A Run, or the Runaround?
Thursday, June 21, 2007
It was clear that New York Mayor Michael R. Bloomberg was enjoying himself yesterday as he toyed with the press corps there, taking 20 minutes of questions about the city's 311 telephone information system at a news conference just a day after he bolted the Republican Party, but offering not a clue about his intentions.
So goes the long tease.
Following in the grand tradition of Hollywood, which painstakingly builds buzz for a summer blockbuster, Bloomberg is leading a field of would-be candidates whose presence on the political stage is either ephemeral or tantalizingly real. Call it the Art of the Non-Candidate.
Former vice president Al Gore hasn't ruled out another White House bid. Former House speaker Newt Gingrich says he will let the country know in November whether he'll run. Former senator Fred D. Thompson has formed a committee but has not officially joined the race. And Sen. Chuck Hagel invited everyone to Nebraska, only to tell them to return later for an announcement.
Bill Cunningham, Bloomberg's former communications director, said that the mayor's is the latest example of an act on the old "Ed Sullivan Show": spinning multiple platters on tall sticks.
"You have to keep the platters wobbling and keep them on the sticks spinning, otherwise the act is over. There is an art to it," Cunningham said. Regarding speculation about a President Bloomberg, he said: "However it started, it's now out there, growing like a weed."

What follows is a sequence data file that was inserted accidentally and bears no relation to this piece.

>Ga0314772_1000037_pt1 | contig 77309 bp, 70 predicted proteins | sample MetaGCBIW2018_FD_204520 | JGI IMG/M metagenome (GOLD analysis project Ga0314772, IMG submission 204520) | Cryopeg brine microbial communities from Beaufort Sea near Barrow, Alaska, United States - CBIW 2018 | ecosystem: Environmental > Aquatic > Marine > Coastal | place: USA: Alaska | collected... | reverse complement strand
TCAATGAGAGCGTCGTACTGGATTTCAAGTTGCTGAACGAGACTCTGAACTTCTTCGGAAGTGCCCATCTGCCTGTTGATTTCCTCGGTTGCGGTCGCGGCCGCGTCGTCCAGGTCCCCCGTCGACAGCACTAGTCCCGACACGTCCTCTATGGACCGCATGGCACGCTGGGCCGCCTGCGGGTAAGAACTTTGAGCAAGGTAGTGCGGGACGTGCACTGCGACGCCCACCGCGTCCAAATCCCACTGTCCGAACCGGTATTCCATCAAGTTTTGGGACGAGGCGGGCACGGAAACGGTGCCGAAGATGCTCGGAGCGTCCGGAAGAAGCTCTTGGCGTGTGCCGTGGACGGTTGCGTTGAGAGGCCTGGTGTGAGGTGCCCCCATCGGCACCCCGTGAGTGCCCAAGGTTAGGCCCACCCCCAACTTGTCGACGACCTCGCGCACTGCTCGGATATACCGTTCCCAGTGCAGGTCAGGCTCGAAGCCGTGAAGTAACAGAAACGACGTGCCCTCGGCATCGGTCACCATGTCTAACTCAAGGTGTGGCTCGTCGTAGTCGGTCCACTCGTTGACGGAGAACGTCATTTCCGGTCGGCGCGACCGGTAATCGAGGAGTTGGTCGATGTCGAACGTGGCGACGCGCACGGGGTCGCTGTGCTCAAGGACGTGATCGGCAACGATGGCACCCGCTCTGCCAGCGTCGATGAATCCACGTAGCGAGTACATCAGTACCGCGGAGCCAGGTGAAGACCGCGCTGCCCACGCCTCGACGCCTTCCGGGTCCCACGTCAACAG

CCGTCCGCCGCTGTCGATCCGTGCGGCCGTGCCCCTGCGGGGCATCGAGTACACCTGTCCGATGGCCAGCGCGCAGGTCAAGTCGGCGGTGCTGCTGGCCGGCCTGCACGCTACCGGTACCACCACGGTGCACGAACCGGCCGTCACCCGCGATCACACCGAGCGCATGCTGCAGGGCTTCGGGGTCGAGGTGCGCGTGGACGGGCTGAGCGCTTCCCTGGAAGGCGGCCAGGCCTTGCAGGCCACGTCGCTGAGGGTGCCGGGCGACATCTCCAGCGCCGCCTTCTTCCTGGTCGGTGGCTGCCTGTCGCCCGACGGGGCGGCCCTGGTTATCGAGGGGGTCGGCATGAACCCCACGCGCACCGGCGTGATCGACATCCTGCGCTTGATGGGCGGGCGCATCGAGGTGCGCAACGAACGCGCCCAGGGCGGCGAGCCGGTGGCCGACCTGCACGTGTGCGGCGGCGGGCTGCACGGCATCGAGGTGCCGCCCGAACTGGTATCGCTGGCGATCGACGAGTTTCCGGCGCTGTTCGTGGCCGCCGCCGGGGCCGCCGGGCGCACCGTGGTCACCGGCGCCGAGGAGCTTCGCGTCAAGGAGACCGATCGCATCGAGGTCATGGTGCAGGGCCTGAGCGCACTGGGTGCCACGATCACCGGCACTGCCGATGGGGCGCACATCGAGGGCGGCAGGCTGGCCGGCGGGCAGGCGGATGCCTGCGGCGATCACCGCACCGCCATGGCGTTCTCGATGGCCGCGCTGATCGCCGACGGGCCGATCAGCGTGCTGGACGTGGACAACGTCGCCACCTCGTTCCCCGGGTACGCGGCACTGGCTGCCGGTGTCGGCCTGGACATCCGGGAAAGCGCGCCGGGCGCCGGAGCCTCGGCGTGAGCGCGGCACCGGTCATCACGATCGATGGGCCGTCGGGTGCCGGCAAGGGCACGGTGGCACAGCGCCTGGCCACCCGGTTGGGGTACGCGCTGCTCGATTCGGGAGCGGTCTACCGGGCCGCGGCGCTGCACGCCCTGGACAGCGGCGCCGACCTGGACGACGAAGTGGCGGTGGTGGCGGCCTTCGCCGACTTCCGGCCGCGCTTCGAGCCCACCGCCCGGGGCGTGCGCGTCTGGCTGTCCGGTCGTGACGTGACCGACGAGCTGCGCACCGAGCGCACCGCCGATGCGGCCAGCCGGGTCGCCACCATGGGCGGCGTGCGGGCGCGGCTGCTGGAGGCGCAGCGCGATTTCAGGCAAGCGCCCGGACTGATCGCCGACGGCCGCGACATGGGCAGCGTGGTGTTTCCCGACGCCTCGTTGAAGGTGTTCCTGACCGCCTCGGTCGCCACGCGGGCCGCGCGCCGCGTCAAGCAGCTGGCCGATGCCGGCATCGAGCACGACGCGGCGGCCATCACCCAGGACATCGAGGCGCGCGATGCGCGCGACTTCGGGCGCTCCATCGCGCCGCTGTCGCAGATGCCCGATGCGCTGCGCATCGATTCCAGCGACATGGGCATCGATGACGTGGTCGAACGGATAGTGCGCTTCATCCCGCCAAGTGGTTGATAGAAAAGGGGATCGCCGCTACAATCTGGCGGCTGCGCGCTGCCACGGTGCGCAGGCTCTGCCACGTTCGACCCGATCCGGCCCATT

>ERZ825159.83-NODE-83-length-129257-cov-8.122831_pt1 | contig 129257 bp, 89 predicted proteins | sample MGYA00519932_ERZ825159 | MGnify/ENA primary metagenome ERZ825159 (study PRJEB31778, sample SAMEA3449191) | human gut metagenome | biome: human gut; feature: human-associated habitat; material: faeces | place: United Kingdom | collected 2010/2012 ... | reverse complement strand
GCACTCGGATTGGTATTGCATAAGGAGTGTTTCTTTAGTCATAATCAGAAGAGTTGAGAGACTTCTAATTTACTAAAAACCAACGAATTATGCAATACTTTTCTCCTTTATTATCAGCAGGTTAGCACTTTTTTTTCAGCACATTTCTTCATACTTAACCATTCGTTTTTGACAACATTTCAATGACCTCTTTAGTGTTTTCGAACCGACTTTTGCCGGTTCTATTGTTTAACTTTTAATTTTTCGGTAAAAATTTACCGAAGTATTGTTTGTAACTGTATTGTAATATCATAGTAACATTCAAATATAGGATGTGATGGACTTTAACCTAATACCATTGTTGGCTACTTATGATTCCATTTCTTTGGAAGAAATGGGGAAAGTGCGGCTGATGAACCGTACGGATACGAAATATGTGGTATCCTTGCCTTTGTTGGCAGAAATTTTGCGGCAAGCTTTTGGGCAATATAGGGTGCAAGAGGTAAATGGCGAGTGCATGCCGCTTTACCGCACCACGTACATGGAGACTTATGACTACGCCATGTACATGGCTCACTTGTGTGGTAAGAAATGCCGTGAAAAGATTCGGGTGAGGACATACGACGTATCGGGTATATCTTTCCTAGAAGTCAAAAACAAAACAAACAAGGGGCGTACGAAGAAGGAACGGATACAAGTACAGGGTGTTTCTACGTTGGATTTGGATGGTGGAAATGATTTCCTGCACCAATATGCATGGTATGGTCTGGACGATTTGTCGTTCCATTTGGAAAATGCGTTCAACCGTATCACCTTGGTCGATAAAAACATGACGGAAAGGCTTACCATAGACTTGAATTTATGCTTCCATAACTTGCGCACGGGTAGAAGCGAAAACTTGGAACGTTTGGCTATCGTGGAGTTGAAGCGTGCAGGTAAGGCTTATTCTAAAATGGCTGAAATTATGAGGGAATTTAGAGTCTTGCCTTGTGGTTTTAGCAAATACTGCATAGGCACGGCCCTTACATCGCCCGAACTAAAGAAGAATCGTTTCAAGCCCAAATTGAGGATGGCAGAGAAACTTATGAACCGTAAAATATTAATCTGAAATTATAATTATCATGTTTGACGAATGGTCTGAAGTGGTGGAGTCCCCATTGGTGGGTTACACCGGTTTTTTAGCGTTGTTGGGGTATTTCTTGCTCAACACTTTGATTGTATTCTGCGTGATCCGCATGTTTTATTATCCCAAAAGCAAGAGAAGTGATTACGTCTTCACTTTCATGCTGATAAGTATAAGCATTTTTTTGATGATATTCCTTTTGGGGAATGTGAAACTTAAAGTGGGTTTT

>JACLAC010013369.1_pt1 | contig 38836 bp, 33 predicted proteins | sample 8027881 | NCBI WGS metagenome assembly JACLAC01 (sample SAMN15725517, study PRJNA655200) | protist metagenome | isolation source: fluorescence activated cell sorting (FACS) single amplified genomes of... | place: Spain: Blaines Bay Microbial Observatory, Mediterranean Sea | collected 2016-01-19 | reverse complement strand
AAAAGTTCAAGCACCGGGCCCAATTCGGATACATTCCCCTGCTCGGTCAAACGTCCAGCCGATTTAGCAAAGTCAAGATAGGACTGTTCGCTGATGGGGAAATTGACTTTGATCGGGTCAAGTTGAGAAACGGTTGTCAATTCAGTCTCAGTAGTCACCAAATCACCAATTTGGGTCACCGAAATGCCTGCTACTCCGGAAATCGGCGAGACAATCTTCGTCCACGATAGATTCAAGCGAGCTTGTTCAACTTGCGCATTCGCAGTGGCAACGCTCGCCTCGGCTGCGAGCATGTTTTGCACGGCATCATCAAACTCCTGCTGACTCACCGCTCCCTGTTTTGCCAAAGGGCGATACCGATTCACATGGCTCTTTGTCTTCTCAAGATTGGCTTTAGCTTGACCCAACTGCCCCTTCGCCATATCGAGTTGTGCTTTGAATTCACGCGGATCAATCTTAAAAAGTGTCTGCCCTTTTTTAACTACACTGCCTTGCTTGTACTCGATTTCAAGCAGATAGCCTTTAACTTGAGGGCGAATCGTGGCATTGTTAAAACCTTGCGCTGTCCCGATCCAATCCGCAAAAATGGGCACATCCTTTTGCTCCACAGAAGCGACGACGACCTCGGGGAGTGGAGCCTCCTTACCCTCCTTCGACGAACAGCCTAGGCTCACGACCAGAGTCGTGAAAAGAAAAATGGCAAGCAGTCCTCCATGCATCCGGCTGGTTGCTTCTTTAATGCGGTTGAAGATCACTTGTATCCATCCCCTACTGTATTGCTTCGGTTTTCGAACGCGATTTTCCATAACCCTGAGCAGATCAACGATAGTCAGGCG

At the news conference, Bloomberg did nothing to pull the weed.
He smiled broadly as reporters sought increasingly inventive ways to get him to talk about his rumored presidential ambitions. "Could you implement New York's 311 system at the federal level better than, say, Hillary Clinton?" one reporter asked. Bloomberg's answer said a lot about the federal bureaucracy and offered nothing about his plans.
Asked whether he would pledge to serve out his full term as mayor, Bloomberg said it is his "intention" to do so. But then he quickly began a critique of the current crop of national political leaders, who, he said, are not talking about the big issues confronting the nation.
"The more people that run for office, the better," he said. Later, he observed that pollsters who include him in presidential surveys are "wasting their time" but then added that he's "not sure" if the country needs another presidential candidate from New York.
What he did not do is violate Rule No. 1 for the professional non-candidate which is never, under any circumstances, answer the question "Are you running for president?" (The reporter who had the temerity to ask that yesterday got a complete brushoff.) To answer the question would be to reveal the secret behind the magic trick -- the "will-he-or-won't-he?" that captivates the public, frustrates the media and provides the practitioner national attention without any of the fuss of actually being a candidate.
"I always said the same thing," recalled former New York governor Mario M. Cuomo, who famously dithered in the early 1990s about whether to seek the White House. "I have no plans to run. And I have no plans to make plans to run."